Special Grading and Credit Limits for First-Year Students
AY2023-24 rules of Class of 2027
First-year students are graded on Pass or No Record in the Fall semester.
In the first semester and Independent Activities Period, first-year students receive grades of Pass or No Record:
- A grade of “C” or better equals “passing” for first-years. Any subject you pass at the “C” level or greater is noted as “P” on both your external and internal transcripts.
- Non-passing grades of D or F only show up on internal transcripts; unofficial grades do not show up on any external transcript. The external transcript will show no record of failed subjects, i.e., those graded D or F).
- Will receive internal “hidden” grades of A, B, or C. Hidden grades are neither figured into a GPA nor usable for any purpose other than advising. If a third party requires the internal grades, the student must go to the Department Administrator for each subject to request a letter. Hidden grades will be available on WebSIS for advisors and first-year students at the end of the Fall semester.
In the spring semester, first-year students will receive “A”, “B”, or “C” grades. These are recorded both internally and on their official transcript; “D” and “F” grades continue to be noted only internally. They will begin to accumulate a grade point average.
First-year students are graded differently from upper-level students. These policies are intended to help students adjust to MIT’s teaching and grading methods and the increased workload without having to worry about accumulating a grade point average (GPA).
Students entering in Fall 2020 or later, will not be eligible to use Sophomore Exploratory or Junior/Senior P/D/F grading options.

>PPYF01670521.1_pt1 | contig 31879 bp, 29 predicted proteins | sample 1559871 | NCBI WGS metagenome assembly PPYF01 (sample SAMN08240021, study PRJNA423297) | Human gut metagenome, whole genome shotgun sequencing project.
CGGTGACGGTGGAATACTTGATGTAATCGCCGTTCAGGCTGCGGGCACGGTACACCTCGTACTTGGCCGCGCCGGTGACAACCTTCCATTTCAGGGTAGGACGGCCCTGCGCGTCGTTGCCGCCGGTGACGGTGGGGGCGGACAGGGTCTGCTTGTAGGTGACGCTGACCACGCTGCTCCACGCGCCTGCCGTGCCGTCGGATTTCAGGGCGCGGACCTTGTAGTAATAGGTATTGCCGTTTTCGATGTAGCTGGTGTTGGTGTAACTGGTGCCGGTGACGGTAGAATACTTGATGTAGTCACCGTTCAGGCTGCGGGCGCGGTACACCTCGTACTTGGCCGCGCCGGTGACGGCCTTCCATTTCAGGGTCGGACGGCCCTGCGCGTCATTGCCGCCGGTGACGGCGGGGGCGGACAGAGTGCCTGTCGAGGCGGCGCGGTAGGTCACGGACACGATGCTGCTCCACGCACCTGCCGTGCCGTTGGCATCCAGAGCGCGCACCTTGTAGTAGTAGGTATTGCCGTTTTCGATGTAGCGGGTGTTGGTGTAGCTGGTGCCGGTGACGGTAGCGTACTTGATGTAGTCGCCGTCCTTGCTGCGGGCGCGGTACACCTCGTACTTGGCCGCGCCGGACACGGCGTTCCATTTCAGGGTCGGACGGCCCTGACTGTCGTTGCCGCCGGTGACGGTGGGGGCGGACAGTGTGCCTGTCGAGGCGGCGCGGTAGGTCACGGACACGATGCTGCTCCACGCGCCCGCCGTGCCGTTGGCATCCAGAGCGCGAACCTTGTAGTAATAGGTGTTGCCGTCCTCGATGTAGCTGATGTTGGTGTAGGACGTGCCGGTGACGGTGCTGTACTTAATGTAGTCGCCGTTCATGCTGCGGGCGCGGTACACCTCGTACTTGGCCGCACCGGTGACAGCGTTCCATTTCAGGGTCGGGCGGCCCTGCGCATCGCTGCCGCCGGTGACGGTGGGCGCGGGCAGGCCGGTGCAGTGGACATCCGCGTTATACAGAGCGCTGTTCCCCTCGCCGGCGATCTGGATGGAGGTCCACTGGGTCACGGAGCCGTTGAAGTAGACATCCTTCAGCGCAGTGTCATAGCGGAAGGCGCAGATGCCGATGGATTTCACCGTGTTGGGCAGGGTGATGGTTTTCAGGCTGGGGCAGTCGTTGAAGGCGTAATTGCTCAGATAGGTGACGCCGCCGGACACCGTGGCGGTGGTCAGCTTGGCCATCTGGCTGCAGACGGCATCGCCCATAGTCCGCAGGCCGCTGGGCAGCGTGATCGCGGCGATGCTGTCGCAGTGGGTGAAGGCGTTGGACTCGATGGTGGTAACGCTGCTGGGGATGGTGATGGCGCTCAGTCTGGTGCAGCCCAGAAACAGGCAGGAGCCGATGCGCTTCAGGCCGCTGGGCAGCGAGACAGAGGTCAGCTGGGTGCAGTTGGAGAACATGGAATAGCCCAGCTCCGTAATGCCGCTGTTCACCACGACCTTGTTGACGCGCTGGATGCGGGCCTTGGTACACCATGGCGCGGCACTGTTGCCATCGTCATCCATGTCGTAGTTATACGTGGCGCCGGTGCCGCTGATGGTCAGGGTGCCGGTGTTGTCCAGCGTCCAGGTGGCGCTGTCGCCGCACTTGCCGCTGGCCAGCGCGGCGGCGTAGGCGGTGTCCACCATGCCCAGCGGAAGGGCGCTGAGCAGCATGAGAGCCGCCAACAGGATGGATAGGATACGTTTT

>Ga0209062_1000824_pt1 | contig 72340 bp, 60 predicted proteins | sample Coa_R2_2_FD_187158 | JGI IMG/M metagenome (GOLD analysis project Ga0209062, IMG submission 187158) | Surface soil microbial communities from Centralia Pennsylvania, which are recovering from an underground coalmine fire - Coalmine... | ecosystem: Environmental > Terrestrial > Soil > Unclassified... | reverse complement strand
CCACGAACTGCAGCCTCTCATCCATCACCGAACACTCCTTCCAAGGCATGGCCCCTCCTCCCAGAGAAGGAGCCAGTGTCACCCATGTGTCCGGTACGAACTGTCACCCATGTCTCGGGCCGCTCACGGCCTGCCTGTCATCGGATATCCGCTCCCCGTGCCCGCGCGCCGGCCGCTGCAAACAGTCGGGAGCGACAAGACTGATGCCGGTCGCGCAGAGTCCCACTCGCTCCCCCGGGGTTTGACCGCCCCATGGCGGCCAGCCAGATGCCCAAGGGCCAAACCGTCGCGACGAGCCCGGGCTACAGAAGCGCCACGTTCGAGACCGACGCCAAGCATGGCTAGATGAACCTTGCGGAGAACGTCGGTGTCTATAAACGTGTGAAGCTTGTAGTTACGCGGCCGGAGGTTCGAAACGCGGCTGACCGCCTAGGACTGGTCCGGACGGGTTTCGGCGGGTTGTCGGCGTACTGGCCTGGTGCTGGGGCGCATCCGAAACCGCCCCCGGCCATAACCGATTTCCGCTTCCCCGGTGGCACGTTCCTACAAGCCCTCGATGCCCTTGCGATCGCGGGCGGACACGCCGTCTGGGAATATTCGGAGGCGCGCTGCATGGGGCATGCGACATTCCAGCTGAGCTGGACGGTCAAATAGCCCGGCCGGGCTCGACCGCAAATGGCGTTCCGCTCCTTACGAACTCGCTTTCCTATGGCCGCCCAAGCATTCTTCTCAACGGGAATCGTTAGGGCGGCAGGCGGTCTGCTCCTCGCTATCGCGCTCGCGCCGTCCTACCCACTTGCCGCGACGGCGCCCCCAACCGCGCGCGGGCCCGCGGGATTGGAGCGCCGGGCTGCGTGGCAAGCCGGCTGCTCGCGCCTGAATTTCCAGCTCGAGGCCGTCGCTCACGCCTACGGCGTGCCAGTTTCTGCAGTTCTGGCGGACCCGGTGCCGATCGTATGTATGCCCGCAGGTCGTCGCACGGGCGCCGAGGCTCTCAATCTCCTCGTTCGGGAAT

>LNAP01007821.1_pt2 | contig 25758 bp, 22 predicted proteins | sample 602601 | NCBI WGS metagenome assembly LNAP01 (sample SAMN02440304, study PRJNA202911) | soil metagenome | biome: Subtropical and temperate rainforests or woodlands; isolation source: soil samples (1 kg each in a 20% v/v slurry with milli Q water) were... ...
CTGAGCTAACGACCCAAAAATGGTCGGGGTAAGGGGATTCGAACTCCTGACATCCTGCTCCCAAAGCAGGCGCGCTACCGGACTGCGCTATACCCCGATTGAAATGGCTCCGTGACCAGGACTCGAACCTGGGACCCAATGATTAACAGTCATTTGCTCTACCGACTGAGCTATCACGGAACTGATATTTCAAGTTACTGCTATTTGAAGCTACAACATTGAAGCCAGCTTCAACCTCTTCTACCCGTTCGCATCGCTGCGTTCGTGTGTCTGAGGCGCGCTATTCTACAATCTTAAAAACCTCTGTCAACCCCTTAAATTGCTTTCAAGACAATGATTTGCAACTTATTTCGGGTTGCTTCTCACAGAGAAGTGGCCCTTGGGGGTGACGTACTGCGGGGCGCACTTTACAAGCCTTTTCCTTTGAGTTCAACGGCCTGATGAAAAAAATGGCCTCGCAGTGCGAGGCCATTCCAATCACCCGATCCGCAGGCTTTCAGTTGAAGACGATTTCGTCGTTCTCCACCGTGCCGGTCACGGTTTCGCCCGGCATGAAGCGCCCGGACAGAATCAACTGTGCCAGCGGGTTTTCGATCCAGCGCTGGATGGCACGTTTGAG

Students may choose to use P/NR grading in a total of no more than 48 units beginning with a student’s second regular semester. (Ex. 4 classes of 12 – units or up to 48 units). These units may be used on any subject, including those to fulfill General Institute or Departmental Requirements. These subjects can add up to no more than 48 units, and all of the units that comprise a subject must be taken under the P/NR grading option. Subjects must be designated and the Registrar notified after final grades are submitted and before the end of the fifth week of the student’s next enrolled regular term.
First-year students are subject to a credit limit by faculty rule. The limit aims to help you adjust to MIT’s workload while also learning to live a balanced life with more autonomy than you may be used to. The credit limits for each term of your first-year are:
- Fall term = 54 units (plus 6 units of discovery-focused subjects and related exceptions)
- Independent Activities Period (IAP) = 12 units (all students are limited to 12 units in IAP)
- Spring term = 60 units (plus 6 units of discovery-focused subjects and related exceptions)
First-semester take no more than 54 units (plus 6 units of discovery-focused subjects and related exceptions). Since most MIT subjects are worth 12 units of credit, this works out to 4 full subjects, plus an additional 6 units and additional 6 discovery-focused units that you may or may not choose to use.
- Options for these extra 6 units beyond the main credit limit include an Advising Seminar (3units), or one or more First-Year Discovery subjects.
In the spring semester, 60 units (plus 6 units of discovery-focused subjects and related exceptions) is the maximum. This credit limit increase allows you more room for exploration.
While some students might benefit from taking 60 regular units, you should note 48-54 units is still considered a typical load and advisable for most students.
- Options for using the extra units in the spring are: one or more First-Year Discovery subjects.
- Students placed on Warning by the Committee on Academic Performance at the end of the fall semester have a spring credit limit fixed at 4 subjects, up to 48 units.
Note: Physical Education classes are based on a point system and do not count toward the credit limit. Further, ROTC subjects, do not count toward the first-year credit limit.